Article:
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I've never found the answer to this question either.

Just guessing, it could be a lot of things. It could be indicating that they tested the hardness of the steel on the slide, it could be indicating that they tested some other aspect of the pistol, and/or it could be indicating who at the factory tested that pistol, or what batch that pistol was a part of.

Or, to put it shortly, I don't know.
 

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Actually they randomly stamp the slides like this to drive various obsessive compulsive Forums members nuts trying to figure out why they were stamped.

Somewhere at the Walther Ulm factory a couple of employees are chuckling quietly at their work stations ...
 

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Actually they randomly stamp the slides like this to drive various obsessive compulsive Forums members nuts trying to figure out why they were stamped.

Somewhere at the Walther Ulm factory a couple of employees are chuckling quietly at their work stations ...
That's kinda like when a rogue employee on the automotive assembly line would put an empty coke bottle inside a door, then attach the trim panel and send er' on down the line.

Once the car sells, the new owner will be plagued with an annoying rattle....finally taking it back to the dealer where a mechanic/body man will start chasing this rattle....finally, removing the trim panel on the door, looking inside and sees the coke bottle, reaches in, pulls it out and finds a note inside the bottle.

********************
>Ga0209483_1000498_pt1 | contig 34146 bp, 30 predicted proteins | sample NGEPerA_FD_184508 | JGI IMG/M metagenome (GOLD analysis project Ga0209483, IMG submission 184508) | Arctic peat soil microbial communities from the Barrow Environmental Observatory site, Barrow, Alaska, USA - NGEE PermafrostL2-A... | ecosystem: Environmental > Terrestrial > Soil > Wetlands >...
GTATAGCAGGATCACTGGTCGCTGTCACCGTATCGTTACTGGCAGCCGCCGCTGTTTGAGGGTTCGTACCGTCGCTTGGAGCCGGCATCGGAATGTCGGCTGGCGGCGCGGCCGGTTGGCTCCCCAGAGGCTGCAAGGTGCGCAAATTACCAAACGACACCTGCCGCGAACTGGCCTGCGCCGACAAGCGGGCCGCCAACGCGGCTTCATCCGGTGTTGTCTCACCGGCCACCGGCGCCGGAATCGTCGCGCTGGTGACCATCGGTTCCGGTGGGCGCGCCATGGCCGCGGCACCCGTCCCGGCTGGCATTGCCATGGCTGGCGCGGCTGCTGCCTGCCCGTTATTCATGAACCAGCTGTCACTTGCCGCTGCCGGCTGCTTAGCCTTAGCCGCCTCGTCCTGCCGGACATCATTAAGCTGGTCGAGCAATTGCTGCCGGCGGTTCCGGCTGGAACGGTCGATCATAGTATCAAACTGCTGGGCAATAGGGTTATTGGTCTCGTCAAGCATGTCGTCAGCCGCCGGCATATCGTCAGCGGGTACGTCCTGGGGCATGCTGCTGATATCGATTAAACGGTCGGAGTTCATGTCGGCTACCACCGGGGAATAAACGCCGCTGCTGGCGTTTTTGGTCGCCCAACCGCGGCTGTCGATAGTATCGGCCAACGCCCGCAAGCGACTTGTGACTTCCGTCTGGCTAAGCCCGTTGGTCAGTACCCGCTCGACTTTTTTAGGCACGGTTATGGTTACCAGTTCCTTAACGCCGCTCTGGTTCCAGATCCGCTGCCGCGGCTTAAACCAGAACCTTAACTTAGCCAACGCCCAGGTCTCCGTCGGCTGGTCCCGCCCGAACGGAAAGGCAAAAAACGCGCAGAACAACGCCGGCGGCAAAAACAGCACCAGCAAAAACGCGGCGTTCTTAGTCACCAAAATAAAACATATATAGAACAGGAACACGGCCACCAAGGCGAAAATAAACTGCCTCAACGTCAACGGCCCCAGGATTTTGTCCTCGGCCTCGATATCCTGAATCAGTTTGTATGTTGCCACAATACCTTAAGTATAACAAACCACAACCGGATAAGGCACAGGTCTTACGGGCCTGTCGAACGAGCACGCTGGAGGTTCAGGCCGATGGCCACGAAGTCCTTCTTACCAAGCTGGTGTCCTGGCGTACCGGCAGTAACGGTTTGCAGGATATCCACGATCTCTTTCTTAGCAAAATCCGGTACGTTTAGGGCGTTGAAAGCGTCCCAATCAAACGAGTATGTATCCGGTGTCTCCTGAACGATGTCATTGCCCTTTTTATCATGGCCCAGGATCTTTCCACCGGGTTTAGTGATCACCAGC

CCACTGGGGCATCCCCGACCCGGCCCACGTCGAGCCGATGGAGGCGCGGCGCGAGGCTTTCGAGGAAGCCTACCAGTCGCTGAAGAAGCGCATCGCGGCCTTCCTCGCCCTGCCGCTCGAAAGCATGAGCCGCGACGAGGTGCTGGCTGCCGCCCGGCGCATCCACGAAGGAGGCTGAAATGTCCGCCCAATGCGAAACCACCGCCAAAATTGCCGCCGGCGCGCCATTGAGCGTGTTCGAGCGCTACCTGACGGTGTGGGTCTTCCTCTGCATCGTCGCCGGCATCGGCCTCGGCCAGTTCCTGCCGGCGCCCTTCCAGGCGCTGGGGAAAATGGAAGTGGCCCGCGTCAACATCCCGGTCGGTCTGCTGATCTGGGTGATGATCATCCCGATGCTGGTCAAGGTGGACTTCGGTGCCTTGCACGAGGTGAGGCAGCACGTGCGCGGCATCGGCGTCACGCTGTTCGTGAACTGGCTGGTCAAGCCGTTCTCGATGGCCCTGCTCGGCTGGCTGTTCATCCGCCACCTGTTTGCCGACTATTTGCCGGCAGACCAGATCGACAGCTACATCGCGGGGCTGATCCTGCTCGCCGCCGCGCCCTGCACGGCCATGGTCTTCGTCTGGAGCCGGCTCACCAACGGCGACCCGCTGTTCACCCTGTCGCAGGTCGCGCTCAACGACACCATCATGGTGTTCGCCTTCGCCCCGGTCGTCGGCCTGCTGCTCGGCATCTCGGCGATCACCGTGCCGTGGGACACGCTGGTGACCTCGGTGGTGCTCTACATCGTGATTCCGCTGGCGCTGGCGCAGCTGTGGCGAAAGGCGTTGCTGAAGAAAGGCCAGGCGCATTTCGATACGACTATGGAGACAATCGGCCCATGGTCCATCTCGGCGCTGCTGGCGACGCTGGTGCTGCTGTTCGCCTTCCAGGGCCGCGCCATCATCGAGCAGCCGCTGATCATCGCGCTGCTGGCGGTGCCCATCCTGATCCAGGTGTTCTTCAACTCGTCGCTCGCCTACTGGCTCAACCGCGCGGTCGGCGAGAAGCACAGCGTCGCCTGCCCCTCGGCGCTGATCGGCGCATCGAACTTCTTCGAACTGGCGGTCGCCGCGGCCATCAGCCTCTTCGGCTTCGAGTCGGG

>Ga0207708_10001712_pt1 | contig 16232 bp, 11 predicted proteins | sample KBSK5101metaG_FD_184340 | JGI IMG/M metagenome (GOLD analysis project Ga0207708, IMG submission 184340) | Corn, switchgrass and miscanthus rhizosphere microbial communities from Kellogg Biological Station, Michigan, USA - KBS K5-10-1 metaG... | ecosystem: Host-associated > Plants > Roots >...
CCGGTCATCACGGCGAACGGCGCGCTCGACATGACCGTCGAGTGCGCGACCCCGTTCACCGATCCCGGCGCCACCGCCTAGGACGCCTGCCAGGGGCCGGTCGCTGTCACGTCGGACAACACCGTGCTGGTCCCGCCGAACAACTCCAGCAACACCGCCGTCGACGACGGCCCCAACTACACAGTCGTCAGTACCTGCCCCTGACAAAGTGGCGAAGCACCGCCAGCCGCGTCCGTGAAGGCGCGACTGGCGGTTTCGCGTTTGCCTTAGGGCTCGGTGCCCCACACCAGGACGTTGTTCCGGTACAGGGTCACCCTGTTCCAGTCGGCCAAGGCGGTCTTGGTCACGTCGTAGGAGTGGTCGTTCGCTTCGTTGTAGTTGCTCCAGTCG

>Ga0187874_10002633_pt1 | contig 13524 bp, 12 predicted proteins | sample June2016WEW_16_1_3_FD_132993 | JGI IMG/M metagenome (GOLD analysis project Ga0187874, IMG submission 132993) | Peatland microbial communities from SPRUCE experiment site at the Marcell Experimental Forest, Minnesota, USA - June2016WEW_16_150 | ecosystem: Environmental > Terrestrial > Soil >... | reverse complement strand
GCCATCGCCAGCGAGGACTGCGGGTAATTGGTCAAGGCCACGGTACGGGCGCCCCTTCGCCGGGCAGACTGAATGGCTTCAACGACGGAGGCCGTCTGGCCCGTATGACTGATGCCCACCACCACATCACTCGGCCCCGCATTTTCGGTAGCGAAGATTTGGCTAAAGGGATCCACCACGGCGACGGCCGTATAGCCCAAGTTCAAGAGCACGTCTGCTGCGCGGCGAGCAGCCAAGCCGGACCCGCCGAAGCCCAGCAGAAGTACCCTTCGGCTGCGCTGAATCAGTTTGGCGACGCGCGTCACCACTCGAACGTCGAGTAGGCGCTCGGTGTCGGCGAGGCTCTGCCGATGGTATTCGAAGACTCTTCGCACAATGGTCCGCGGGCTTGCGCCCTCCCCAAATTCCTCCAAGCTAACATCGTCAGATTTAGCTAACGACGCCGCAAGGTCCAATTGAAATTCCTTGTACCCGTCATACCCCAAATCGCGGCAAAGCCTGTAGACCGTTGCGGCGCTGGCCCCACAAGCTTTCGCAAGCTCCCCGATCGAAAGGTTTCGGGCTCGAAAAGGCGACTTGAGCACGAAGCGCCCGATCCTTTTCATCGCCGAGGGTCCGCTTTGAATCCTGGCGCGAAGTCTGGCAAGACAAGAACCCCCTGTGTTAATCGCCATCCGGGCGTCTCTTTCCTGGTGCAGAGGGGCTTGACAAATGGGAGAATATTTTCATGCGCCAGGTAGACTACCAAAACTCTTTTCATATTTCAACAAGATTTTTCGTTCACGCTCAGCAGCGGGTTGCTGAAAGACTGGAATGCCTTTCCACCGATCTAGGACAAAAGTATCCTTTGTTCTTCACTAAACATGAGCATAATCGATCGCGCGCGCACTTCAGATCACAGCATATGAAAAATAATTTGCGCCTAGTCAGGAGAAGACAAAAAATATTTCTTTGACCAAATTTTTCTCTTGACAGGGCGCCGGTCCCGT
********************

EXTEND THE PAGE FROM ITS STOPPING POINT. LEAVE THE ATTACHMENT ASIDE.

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That's kinda like when a rogue employee on the automotive assembly line would put an empty coke bottle inside a door, then attach the trim panel and send er' on down the line.

Once the car sells, the new owner will be plagued with an annoying rattle....finally taking it back to the dealer where a mechanic/body man will start chasing this rattle....finally, removing the trim panel on the door, looking inside and sees the coke bottle, reaches in, pulls it out and finds a note inside the bottle.
This is so improbable that it must have happened to you.

M
 

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That's kinda like when a rogue employee on the automotive assembly line would put an empty coke bottle inside a door, then attach the trim panel and send er' on down the line.

Once the car sells, the new owner will be plagued with an annoying rattle....finally taking it back to the dealer where a mechanic/body man will start chasing this rattle....finally, removing the trim panel on the door, looking inside and sees the coke bottle, reaches in, pulls it out and finds a note inside the bottle.
After 42 years in the auto industry I can assure you that is a fable. Starting in the late 80s all vehicles must pass a squeak and rattle test, designed to pick up things like loose parts in the vehicle. For the past 25 years those tests have been very stringent and are taken very seriously.